It wasn’t a surprise to hear Shannon Young say he was out scouting when he called Friday morning. It’s what hunters do. But the longtime manager/marketer for Roger Raglin Outdoors noted that I lived in Bixby and said he was calling to see if I needed help because of the flood.
He was scouting for people who needed help. I didn’t need flood help, but I was looking for a good column subject.
“Scouting” is something he and others do as a part of Outdoorsmen In Action. The group has its origins in Hurricane Katrina in 2005 and a more recent rebirth with the Moore tornado in 2013 and Young’s introduction to the group’s founder, Nick Parsons, director of technology operations for Outdoor Channel.
They’re just a couple of good old Oklahoma hunter-fisher types putting some common sense to the grind wheel when disaster strikes. They have deployed groups to disasters across the country. This time it’s hit their backyards, literally, and help is coming to them from other states.
So far, they’ve been helping people evacuate surrounding areas and organizing and helping at sandbag filling operations — and scouting.
The Moore experience is what set the direction for this new nonprofit, Parsons said.
“We put together a group of 25 and worked two and a half or three weeks at Moore,” Parsons said. “After the first week, Shannon took me to lunch and when we sat down, Shannon said, ‘Just help me kinda debrief here.’ We started talking through everything that happened and we both agreed some of the most effective things we had happen involved a big handful of outdoorsmen.”
When it comes to disaster response of that scale, it can be handy to have guys around who know how to use heavy equipment, run chainsaws, clear land and are used to 16- or 18-hour days in the field, he said.
“They were just very effective in that kind of situation,” Parsons said. “We thought, ‘What if we started targeting these guys and built a volunteer organization based around these outdoorsmen who are extremely qualified?’ And so that’s what we did and that was the birth of Outdoorsmen in Action in 2013.”
The idea took off and Outdoorsmen in Action chapters have popped up across the country. In a situation like the floods now in the Arkansas River basin, the knowledge and skills of outdoorsmen come in handy, Young said.
“I think it’s vitally important to have the good old boys, if you will, because they know every back road, they know every creek that rises 8 foot when it rains 3 inches because they spend all their spare time out there hunting and fishing and they know those areas very well,” he said.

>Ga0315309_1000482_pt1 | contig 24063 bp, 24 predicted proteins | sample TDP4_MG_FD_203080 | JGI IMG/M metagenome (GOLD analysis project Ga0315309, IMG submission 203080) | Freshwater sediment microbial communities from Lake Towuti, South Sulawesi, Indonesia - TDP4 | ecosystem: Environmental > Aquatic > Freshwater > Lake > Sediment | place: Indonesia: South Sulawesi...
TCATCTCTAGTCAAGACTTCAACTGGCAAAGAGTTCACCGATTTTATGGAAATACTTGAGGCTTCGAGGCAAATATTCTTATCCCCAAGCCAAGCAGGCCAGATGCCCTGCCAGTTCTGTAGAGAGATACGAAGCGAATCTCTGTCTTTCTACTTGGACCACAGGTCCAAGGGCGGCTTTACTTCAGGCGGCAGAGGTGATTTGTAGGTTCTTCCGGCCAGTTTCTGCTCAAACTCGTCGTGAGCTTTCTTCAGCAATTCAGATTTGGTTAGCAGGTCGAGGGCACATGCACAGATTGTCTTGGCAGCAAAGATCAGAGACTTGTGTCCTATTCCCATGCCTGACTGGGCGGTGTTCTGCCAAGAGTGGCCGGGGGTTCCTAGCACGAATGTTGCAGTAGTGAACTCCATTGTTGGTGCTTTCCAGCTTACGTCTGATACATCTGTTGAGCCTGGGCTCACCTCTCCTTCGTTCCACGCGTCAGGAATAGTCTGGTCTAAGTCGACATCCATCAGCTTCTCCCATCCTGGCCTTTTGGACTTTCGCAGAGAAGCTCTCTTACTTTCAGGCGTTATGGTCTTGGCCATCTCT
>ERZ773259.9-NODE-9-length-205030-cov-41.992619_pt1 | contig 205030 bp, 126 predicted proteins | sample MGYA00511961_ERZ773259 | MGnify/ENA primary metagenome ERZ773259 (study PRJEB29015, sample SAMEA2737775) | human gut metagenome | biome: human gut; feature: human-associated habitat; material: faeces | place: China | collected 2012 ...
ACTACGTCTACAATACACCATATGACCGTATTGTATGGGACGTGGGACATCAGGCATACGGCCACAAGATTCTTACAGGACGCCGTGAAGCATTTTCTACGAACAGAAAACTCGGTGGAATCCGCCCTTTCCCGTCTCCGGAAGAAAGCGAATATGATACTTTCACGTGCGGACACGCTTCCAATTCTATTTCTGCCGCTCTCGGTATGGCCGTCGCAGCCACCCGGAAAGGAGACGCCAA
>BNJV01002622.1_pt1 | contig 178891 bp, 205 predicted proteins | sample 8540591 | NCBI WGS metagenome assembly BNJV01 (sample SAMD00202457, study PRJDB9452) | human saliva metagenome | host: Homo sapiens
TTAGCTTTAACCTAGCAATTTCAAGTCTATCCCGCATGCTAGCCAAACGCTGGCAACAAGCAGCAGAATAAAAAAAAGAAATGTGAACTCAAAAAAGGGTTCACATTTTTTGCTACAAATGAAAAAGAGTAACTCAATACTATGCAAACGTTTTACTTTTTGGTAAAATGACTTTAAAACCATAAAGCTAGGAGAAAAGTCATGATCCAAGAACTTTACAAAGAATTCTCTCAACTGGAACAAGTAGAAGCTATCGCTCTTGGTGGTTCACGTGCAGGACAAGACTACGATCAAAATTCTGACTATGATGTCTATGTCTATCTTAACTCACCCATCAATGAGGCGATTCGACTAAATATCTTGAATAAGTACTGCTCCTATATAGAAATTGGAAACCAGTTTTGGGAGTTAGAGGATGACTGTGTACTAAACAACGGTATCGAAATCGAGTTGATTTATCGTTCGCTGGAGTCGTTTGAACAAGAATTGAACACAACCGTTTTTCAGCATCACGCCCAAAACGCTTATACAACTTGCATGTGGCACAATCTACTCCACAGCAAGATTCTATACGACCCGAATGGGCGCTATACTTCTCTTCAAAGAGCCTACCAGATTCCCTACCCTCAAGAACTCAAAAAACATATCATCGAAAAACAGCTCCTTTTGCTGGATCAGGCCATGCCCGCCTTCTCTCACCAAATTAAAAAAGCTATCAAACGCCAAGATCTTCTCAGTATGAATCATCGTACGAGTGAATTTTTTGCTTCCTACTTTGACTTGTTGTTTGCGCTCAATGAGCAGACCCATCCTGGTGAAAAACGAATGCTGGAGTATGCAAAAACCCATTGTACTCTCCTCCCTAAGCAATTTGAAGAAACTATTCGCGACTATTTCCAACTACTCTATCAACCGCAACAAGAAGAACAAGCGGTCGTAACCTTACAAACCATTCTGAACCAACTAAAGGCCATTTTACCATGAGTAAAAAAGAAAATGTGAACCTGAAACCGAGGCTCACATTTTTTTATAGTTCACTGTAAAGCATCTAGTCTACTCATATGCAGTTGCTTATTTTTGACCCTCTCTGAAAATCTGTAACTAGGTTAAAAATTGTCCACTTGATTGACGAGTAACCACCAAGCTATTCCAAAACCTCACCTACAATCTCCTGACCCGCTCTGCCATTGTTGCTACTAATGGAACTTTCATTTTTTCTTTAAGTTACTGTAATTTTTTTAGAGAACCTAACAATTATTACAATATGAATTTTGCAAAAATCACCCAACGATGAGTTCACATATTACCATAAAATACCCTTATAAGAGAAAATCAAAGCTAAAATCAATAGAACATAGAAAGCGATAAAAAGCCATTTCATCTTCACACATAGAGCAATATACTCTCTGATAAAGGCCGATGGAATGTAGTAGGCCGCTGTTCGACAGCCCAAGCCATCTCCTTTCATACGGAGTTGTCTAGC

The group coordinates and keeps in communication with local officials and professional emergency response crews, he said. The group is anything but a rogue group of outdoorsmen in airboats.
“We would never want to be seen as going rogue,” Parsons said. But experience in broad disaster areas has shown him that officials can’t be everywhere and volunteers are both vital and plentiful, but volunteers need leadership and direction.
Many times the group steps in to help organize, train others, lend a hand carrying furniture or filling sandbags or filling in gaps for rescues until enough professionals can arrive to meet the demands, he said.
“We kind of story-boarded things out on a napkin in 2013 and that was one of the things,” Young said. “We approach disaster relief very similar to the way we approach hunting or fishing. We’re analysts when we look into how we can catch more fish or how we find the bigger buck. We’re analytical by nature, most of the time, so that’s the approach we take.”
Emergency officials often are inundated with broader issues, Parsons said. “Sometimes it comes down to solving small problems that help everything go more smoothly.”
The group brings experience and training to help volunteer groups as well as individuals. In a disaster, people often turn to their church, but no one at the church has faced a disaster relief effort, especially one that may last for weeks, Parsons said.
“People have never done this before. They don’t know how to fill a sand bag or how to tie it or how they’re really supposed to be used,” he said.
“People ask, ‘What do we do? Where do we get involved?’ So a lot of our focus is trying to wrangle these guys into where they need to be and where they can do the most good. Sometimes it’s the simplest things that can really help.”
Helping might just be going on a delivery run to get water bottles or collect clothing, to haul furniture out of a home or fill sand bags, but the smallest group efforts can run more smoothly with experience, especially when small needs become 24/7 demands.
“A lot of the time it’s a lot of great-hearted people who have just never done it before, so that disorganization can add to the chaos,” Parsons said. “People always want to help, but it’s, ‘What do we do? Where do we go to get involved?’ So a lot of our focus is trying to wrangle these guys and keeping a network of these guys to get them to the locations where things are controlled and where they will be safe and where we know they can do the most good.”